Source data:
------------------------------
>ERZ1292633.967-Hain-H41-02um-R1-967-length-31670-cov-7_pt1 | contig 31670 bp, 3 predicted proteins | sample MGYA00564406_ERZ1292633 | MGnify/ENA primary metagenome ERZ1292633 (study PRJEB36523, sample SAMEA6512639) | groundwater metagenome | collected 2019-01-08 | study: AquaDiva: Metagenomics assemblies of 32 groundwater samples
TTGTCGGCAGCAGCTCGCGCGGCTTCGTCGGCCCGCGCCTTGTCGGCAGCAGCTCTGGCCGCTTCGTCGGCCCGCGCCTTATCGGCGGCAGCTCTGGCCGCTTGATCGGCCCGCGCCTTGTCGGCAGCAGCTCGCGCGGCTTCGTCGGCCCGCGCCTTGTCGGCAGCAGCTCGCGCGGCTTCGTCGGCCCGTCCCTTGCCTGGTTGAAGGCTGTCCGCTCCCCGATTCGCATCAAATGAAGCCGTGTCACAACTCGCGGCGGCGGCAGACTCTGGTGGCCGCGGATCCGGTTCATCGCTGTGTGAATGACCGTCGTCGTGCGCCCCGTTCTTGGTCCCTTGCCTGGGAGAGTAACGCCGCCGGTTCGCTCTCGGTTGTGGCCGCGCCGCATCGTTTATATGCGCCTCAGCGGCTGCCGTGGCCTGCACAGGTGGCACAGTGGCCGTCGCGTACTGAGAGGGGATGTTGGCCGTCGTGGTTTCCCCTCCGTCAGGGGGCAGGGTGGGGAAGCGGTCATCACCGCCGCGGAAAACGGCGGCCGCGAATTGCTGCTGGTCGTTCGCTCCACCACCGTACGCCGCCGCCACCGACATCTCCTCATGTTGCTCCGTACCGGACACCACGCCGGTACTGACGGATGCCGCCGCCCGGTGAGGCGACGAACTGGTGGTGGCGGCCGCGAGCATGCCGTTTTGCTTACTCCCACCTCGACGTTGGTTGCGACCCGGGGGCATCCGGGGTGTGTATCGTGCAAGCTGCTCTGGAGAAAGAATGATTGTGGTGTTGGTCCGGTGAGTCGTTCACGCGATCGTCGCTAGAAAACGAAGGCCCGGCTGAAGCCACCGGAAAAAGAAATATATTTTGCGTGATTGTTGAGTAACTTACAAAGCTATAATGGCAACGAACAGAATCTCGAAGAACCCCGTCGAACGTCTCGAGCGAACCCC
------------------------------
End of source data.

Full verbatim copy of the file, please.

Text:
>ERZ1292633.967-Hain-H41-02um-R1-967-length-31670-cov-7_pt1 | contig 31670 bp, 3 predicted proteins | sample MGYA00564406_ERZ1292633 | MGnify/ENA primary metagenome ERZ1292633 (study PRJEB36523, sample SAMEA6512639) | groundwater metagenome | collected 2019-01-08 | study: AquaDiva: Metagenomics assemblies of 32 groundwater samples
TTGTCGGCAGCAGCTCGCGCGGCTTCGTCGGCCCGCGCCTTGTCGGCAGCAGCTCTGGCCGCTTCGTCGGCCCGCGCCTTATCGGCGGCAGCTCTGGCCGCTTGATCGGCCCGCGCCTTGTCGGCAGCAGCTCGCGCGGCTTCGTCGGCCCGCGCCTTGTCGGCAGCAGCTCGCGCGGCTTCGTCGGCCCGTCCCTTGCCTGGTTGAAGGCTGTCCGCTCCCCGATTCGCATCAAATGAAGCCGTGTCACAACTCGCGGCGGCGGCAGACTCTGGTGGCCGCGGATCCGGTTCATCGCTGTGTGAATGACCGTCGTCGTGCGCCCCGTTCTTGGTCCCTTGCCTGGGAGAGTAACGCCGCCGGTTCGCTCTCGGTTGTGGCCGCGCCGCATCGTTTATATGCGCCTCAGCGGCTGCCGTGGCCTGCACAGGTGGCACAGTGGCCGTCGCGTACTGAGAGGGGATGTTGGCCGTCGTGGTTTCCCCTCCGTCAGGGGGCAGGGTGGGGAAGCGGTCATCACCGCCGCGGAAAACGGCGGCCGCGAATTGCTGCTGGTCGTTCGCTCCACCACCGTACGCCGCCGCCACCGACATCTCCTCATGTTGCTCCGTACCGGACACCACGCCGGTACTGACGGATGCCGCCGCCCGGTGAGGCGACGAACTGGTGGTGGCGGCCGCGAGCATGCCGTTTTGCTTACTCCCACCTCGACGTTGGTTGCGACCCGGGGGCATCCGGGGTGTGTATCGTGCAAGCTGCTCTGGAGAAAGAATGATTGTGGTGTTGGTCCGGTGAGTCGTTCACGCGATCGTCGCTAGAAAACGAAGGCCCGGCTGAAGCCACCGGAAAAAGAAATATATTTTGCGTGATTGTTGAGTAACTTACAAAGCTATAATGGCAACGAACAGAATCTCGAAGAACCCCGTCGAACGTCTCGAGCGAACCCC